Federal HIV testing guidelines recommend that everyone ages 13 to 64 be tested for HIV at least once as part of routine health care and that folks with certain risk factors get tested at least annually. But why stop at age 64? The age limit means missing the chance to catch and treat undiagnosed cases among seniors and creates barriers to sexual health care for this population. That’s why members of SAGE (Advocacy & Services for LGBTQ+ Elders) are urging the Centers for Disease Control and Prevention (CDC) to remove the upper age limit of its HIV testing guidelines.
A huge thank you to @HHS_ASH & @RepJerryNadler for visiting SAGE and listening to the voices of our community! Let’s collaborate to remove the upper age limit in the @CDCgov HIV testing guidelines and prioritize sexual health needs of older adults. #HIVPrevention #HealthyAging pic.twitter.com/CgxQouvwzG— SAGE USA (@sageusa) June 16, 2023
To promote the issue, SAGE members recently met in New York City with Admiral Rachel Levine, the assistant secretary for health for the U.S. Department of Health and Human Services (the CDC is part of the Department of Health), and U.S. Representative Jerrold Nadler, a Democratic congressman from New York City, along with other leaders in the field. Advocates across the country attended the in-person meeting via Zoom and shared their personal stories about barriers to HIV testing for older citizens.
“I learned I had AIDS at age 75,” recounted one participant, “but no one had tested me all these years even though I had said [to caregivers that] I had sex with men and women when I was younger. I’m now 82. Knowing your status saves lives.”
Others told similar stories, tales of feeling unwell and experiencing numerous mysterious symptoms until finally being diagnosed with HIV—and often AIDS. One man, who described himself as heterosexual and married, said that after they ran several tests, doctors told him that he had non-Hodgkin lymphoma, a type of blood cancer but that his ill health was probably made worse by his HIV. The man had no idea he had been living with HIV nor did he know when he contracted it. Thanks to chemotherapy, his cancer has been successfully treated, and now that he’s taking antiretrovirals, his HIV is undetectable.
Another man disclosed that he began experimenting sexually later in life, after becoming more aware of gay culture thanks to the internet. Although still married to his longtime wife, he now explores sexual relationships with other men. Aiming to do so in a healthy manner, he is now on PrEP, or pre-exposure prophyalxis, to prevent HIV, and he gets tested regularly. His story illustrates another point: Many older people enjoy healthy, active sex lives and as such need HIV testing and education.
According to national data, 10% of people who tested HIV positive in 2019 were 55 and older. What’s more, older people diagnosed with HIV are likely to have late-stage disease, meaning that they have been living with the virus for several years.
If the CDC guidelines were to recommend HIV testing for older Americans, SAGE members note, more health care providers would be aware of the issue and order more tests. Although the CDC guidelines are recommendations—not requirements—the awareness and education that come with changing the guidelines would help remove barriers to testing for this population.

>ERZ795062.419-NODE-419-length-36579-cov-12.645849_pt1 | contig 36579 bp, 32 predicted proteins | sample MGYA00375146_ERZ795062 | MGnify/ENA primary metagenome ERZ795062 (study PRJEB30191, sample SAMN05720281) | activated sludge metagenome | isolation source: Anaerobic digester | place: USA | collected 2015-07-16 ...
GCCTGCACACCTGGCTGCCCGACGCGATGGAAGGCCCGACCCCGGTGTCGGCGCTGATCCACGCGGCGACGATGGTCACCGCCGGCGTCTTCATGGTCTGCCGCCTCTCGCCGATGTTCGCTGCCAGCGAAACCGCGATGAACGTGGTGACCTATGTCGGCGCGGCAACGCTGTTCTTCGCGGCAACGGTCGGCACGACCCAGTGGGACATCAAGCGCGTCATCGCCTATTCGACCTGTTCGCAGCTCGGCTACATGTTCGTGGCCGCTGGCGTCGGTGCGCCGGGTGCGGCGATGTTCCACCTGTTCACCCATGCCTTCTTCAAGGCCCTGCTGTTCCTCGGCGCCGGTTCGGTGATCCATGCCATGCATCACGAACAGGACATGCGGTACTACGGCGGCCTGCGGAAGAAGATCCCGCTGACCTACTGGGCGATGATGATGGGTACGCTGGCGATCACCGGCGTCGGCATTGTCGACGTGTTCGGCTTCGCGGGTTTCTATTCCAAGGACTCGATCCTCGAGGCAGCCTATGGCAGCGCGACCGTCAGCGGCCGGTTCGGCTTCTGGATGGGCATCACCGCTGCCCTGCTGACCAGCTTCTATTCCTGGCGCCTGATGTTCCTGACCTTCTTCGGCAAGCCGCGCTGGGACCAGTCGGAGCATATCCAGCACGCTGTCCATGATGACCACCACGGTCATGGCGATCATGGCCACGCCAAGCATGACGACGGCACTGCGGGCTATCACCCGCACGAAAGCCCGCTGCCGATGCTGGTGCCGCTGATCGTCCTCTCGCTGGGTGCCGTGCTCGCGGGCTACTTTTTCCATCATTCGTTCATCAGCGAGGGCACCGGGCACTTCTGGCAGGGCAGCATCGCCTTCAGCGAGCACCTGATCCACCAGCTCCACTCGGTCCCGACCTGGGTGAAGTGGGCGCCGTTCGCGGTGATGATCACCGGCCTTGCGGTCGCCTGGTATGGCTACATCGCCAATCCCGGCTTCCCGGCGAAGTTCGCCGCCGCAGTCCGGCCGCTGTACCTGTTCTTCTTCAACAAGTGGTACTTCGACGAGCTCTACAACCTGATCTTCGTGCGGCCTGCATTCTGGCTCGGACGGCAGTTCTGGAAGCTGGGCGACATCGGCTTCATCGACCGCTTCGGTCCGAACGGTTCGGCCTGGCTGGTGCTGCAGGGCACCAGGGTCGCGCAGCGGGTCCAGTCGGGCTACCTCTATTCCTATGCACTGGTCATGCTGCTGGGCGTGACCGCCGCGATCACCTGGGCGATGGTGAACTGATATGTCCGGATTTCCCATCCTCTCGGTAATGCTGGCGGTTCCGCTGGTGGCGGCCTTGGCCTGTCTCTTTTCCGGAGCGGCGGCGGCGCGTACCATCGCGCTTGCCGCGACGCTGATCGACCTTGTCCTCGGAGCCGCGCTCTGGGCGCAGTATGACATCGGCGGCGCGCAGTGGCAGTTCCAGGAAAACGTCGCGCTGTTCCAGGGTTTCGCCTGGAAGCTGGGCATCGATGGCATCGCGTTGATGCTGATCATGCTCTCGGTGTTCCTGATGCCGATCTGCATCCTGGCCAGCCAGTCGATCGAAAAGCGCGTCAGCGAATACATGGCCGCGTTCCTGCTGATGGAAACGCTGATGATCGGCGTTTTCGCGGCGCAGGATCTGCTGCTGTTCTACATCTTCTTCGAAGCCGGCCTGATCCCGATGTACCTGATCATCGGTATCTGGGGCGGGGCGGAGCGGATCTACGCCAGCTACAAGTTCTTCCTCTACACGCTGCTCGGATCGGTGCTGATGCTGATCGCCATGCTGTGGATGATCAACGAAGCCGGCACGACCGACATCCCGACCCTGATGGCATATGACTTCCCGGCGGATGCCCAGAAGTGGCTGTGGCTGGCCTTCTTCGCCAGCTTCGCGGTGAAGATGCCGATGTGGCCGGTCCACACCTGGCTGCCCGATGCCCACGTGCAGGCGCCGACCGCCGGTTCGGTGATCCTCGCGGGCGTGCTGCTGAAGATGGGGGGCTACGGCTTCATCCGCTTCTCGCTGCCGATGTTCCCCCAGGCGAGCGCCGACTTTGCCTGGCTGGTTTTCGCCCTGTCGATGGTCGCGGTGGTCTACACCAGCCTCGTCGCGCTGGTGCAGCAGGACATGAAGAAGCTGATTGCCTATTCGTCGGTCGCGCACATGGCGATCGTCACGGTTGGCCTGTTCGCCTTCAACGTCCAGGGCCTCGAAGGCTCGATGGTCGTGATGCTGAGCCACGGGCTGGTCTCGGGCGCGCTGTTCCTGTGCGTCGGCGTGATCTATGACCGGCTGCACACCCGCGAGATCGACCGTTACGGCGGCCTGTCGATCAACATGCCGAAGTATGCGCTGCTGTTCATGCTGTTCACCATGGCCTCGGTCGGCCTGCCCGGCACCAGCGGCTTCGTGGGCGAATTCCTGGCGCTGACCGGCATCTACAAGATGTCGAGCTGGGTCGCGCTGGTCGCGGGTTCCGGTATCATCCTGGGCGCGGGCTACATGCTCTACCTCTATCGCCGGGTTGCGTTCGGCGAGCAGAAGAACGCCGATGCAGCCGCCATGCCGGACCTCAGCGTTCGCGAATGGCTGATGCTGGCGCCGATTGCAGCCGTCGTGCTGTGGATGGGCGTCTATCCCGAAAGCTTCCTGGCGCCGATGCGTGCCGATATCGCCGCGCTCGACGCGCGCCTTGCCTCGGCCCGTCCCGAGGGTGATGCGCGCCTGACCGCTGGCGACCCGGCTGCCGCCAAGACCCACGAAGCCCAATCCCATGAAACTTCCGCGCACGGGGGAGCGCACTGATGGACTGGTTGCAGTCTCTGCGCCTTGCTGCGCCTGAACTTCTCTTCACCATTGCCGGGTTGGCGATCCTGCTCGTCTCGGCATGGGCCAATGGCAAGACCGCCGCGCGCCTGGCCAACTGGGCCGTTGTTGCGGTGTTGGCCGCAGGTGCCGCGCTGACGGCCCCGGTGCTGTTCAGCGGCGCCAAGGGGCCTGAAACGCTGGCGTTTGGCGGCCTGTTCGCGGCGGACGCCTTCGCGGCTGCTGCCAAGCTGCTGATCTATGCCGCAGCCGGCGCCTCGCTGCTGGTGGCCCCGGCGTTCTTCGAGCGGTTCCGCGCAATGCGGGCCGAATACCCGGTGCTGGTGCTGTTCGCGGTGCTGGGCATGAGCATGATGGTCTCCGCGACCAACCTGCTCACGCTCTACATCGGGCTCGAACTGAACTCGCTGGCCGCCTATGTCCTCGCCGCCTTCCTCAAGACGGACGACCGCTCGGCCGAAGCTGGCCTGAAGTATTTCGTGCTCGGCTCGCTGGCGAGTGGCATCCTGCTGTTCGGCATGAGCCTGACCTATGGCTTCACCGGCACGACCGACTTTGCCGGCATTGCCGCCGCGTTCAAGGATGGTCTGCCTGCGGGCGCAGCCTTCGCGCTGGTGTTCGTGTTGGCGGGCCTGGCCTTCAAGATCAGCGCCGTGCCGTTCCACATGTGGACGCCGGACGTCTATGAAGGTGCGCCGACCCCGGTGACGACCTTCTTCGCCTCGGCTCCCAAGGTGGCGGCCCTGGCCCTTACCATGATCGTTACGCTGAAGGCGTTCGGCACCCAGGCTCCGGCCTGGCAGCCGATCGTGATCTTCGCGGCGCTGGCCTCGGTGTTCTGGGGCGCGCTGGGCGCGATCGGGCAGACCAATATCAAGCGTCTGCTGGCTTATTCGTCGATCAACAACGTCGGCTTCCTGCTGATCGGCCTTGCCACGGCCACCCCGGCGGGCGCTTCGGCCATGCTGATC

In addition, removing the upper age limit to HIV testing recommendations will help the nation meet the goals of the Ending the HIV Epidemic: A Plan for America initiative, which was launched in 2019 and aims to lower new HIV rates by 75% by 2025 and by 90% by 2030. This would amount to fewer than 3,000 HIV cases a year. “Reducing new infections to this level,” according to the initiative, “would essentially mean that HIV transmissions would be rare and meet the definition of ending the epidemic.” Similarly, the National HIV/AIDS Strategy, recently updated for 2022 to 2025, also aims to reduce new HIV infections by 75% by 2025 and by 90% by 2030 but lays out different objectives and strategies for reaching those targets. To learn more, see “What’s New in the Updated National HIV/AIDS Strategy?”
A CDC representative attended the SAGE meeting via Zoom and noted that the health agency would be updating the testing guidelines—but cautioned that the process is lengthy (you can learn more about the CDC’s standards here).
For related information, see the “HIV and Aging” section of the POZ Basics on HIV and AIDS, and check out the data in the article “National HIV/AIDS and Aging Awareness Day 2022” (the day is marked each September 22). That article lists several reasons why older people may be living with undiagnosed HIV:
- Health care providers do not always test older people for HIV and may miss diagnosis during routine checkups.
- People who are 50 years or older may mistake signs of HIV for the aches and pains of normal aging.
- They are less likely than younger people to get tested.
- Older adults know less about HIV than younger people and may not know how it spreads or the importance of using condoms, not sharing needles and getting tested for HIV.
- Older people are less likely than younger people to talk about their sex lives or drug use with their health care providers.
- Health care providers may not ask older patients about their sex lives or drug use or talk to them about risky behaviors.
- The stigma of HIV may be more severe among older persons, leading them to avoid getting tested or hide their diagnosis from family and friends.